Archived Webinars

Aging and I/DD: Planning for Growing Older

Date: Tuesday, September 26, 2017

As we grow older, we should continue to grow and develop our skills and interests, and we can continue to live well, happily, and healthfully. But, getting older also creates challenges that we should plan for. These challenges may include staying active and engaged, paying our expenses when we stop working, and addressing changes in body and mind. In addition, people should plan for how decisions will be made in this part of life and make sure that they have the skills and support they need to age successfully.

In this webinar, Dr. Kathie Bishop will review the aging process and discuss what successful aging looks like for people with I/DD. Kathie will address planning and skill-building to support people with complex medical needs and adults with I/DD who experience cognitive or functioning loss, possibly related to dementia. Dr. Bishop will also describe how people with I/DD and their families can work together to advocate to and with health care professionals to make sure that they receive needed medical care and that their wishes are carried out.

Speaker Bio:

Kathleen M. Bishop, Ph.D. has over 40 years of experience in the developmental disabilities field and over 20 as a Gerontologist with a specialty in aging with developmental disabilities. She has a Bachelors and Master’s Degree in Special Education and a Ph.D. from Syracuse University in aging with disabilities.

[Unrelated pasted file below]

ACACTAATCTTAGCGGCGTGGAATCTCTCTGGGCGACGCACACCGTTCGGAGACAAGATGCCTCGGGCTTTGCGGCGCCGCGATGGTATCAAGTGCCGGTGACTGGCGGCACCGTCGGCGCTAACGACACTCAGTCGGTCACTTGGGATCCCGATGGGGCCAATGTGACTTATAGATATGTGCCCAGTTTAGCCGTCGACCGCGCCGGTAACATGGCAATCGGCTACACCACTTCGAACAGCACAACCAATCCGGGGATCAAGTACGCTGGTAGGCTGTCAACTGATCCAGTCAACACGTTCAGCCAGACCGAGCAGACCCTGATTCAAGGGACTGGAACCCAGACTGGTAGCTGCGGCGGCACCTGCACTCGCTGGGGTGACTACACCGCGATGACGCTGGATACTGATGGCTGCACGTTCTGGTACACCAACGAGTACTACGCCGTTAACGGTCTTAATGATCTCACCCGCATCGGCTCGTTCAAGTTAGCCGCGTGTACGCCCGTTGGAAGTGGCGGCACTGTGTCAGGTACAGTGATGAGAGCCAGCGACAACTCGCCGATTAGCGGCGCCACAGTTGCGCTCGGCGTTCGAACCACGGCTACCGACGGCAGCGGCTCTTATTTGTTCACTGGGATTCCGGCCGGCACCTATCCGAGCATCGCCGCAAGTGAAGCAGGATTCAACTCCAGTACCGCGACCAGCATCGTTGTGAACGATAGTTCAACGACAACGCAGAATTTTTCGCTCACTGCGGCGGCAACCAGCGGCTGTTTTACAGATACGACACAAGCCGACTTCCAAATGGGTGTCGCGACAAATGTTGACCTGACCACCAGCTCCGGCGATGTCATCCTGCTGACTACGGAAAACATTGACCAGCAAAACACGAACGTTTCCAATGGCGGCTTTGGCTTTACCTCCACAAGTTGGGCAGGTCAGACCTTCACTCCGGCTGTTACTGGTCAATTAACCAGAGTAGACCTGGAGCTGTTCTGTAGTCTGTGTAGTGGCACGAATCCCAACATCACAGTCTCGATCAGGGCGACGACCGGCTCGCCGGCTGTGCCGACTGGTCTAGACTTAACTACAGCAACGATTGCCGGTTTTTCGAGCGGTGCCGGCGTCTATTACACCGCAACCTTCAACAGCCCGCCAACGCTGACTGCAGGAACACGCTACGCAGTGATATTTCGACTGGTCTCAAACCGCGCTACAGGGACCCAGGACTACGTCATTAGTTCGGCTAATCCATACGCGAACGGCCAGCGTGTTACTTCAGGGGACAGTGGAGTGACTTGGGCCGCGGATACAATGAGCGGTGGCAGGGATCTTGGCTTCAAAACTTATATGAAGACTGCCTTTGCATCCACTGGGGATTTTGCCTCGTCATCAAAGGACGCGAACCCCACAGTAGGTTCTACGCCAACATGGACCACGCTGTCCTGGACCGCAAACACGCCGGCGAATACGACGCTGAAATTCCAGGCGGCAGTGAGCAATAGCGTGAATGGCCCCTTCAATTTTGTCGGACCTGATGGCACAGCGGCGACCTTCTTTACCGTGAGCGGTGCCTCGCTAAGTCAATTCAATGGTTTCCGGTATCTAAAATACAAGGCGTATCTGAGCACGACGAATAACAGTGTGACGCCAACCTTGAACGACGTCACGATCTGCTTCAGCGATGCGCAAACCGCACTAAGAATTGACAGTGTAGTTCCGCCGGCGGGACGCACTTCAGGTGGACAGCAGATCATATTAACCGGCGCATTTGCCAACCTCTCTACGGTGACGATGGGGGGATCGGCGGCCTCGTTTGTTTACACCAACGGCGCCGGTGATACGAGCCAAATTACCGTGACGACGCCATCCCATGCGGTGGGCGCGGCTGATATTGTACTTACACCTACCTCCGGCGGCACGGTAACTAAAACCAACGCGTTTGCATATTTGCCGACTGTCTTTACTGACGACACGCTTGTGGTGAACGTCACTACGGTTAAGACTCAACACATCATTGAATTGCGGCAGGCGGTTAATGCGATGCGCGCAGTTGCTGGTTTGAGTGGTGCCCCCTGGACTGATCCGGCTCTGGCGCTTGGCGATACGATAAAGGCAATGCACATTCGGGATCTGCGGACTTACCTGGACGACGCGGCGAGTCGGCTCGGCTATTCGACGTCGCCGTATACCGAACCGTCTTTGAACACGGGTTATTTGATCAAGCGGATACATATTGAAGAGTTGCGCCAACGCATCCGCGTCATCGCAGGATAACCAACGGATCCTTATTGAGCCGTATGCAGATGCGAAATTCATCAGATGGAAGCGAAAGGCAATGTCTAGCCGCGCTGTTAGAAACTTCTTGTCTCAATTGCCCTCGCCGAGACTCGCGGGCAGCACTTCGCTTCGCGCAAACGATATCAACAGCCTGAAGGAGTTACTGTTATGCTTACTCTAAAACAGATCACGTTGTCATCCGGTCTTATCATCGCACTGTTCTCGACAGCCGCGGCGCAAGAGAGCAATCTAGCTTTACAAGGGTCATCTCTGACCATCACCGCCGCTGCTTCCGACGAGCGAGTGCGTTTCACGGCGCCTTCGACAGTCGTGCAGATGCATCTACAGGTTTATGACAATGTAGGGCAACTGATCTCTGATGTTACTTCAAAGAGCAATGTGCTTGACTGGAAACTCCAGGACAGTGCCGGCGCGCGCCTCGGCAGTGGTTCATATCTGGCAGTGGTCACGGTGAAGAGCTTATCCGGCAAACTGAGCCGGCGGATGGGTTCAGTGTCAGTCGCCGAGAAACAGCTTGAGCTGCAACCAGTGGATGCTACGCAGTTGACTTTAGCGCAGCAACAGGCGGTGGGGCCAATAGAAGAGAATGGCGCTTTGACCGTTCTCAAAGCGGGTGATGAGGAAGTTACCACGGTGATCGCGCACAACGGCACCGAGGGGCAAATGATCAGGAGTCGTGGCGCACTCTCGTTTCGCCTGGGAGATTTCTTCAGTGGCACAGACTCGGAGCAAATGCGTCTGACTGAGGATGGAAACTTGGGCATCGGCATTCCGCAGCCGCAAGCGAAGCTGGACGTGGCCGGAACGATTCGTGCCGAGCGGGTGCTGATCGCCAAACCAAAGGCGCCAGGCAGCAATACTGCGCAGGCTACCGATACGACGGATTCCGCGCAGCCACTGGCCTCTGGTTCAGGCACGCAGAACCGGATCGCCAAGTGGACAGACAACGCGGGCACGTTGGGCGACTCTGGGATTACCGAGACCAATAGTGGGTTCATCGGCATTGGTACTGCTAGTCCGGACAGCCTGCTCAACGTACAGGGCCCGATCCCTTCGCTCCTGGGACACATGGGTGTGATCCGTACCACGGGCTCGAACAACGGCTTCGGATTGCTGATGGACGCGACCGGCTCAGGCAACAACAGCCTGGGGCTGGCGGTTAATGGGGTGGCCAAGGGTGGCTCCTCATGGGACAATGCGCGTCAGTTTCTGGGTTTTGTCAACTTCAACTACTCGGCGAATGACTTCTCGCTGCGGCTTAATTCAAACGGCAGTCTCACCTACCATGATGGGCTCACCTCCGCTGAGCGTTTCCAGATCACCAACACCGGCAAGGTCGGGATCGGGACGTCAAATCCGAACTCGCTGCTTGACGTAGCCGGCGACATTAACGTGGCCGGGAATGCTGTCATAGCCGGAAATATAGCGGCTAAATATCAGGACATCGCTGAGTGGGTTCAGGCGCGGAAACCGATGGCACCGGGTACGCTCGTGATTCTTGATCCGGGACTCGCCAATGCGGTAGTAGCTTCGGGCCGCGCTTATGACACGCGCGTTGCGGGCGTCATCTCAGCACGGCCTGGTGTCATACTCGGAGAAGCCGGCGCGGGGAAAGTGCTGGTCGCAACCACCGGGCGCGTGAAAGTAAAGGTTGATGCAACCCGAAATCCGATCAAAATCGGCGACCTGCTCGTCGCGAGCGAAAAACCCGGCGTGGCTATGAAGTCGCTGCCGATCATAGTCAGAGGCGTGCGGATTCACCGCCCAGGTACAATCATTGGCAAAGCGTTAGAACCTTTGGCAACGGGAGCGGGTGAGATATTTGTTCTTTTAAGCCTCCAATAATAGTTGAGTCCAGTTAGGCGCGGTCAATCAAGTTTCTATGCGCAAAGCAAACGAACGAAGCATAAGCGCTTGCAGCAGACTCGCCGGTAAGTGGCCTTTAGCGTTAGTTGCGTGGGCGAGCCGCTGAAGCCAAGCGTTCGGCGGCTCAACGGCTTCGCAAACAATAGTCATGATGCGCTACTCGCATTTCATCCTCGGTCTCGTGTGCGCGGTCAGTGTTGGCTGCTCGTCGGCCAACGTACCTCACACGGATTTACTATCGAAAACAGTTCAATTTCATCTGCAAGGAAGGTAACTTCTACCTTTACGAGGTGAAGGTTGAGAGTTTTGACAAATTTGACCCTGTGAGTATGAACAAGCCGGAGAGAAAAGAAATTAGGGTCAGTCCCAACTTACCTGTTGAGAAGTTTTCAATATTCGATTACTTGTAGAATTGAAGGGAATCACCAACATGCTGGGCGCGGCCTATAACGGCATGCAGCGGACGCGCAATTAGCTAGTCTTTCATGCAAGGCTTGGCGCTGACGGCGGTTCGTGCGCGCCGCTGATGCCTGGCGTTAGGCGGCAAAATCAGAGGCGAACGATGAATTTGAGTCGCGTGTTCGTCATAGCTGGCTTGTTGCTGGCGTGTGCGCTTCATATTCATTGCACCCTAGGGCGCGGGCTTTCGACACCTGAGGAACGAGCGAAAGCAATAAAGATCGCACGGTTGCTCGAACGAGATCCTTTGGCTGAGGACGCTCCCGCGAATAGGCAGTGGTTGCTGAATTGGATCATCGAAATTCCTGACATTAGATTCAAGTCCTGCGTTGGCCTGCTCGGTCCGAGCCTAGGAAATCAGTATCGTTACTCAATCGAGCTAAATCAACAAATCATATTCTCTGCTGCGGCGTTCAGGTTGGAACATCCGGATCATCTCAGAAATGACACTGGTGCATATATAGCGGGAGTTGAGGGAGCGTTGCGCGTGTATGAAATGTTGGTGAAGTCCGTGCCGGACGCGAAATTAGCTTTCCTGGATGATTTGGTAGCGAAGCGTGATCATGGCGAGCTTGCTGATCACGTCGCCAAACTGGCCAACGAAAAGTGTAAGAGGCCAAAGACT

Dr. Bishop works as a consultant for many organizations in the aging and IDD networks to assist with program and support planning as well as teaches at Utica College’s Gerontology program’s on-line courses including a course on aging with disabilities. She is retired from the University Of Rochester School Of Medicine and Dentistry as well as the New York State Office for People with Developmental Disabilities. She continues to present nationally and internationally on topics related to aging and developmental disabilities. Areas of expertise include environmental modifications and developmental disabilities, caregiving for adults with dementia and IDD, and women with disabilities.

Dr. Bishop is co-chair of the NTG Group T curriculum development committee. She has been an active member of the NTG since the inception and is a member of the NTG Steering Committee. Currently Dr. Bishop is presenting the 2-day NTG Dementia Capable Care for Adults with ID and Dementia around the US along with the Third Day Train-the-Trainer component.


Supported Decision-Making: Planning for Medical Decision-Making

Date: Wednesday, May 17, 2017

Because medical decisions often need to be made in stressful situations, involve complex information, and require weighing of significant risk, planning is important. There are many ways that people with intellectual and developmental disabilities (I/DD) can receive support to make decisions about the health care they want to receive.

In this webinar, Clarissa Kripke, MD, will discuss how doctors and other medical professionals can create an environment that empowers people with I/DD to make health care decisions using supported decision-making tools. Samantha Crane and Kelly Israel, attorneys at the Autistic Self Advocacy Network, will discuss the legal framework for supported decision-making in health care settings, how people with I/DD can use supported decision-making to have their preferences honored, how to build a network of supporters, and what agreements should be put in place before decisions need to be made.

About the Speakers: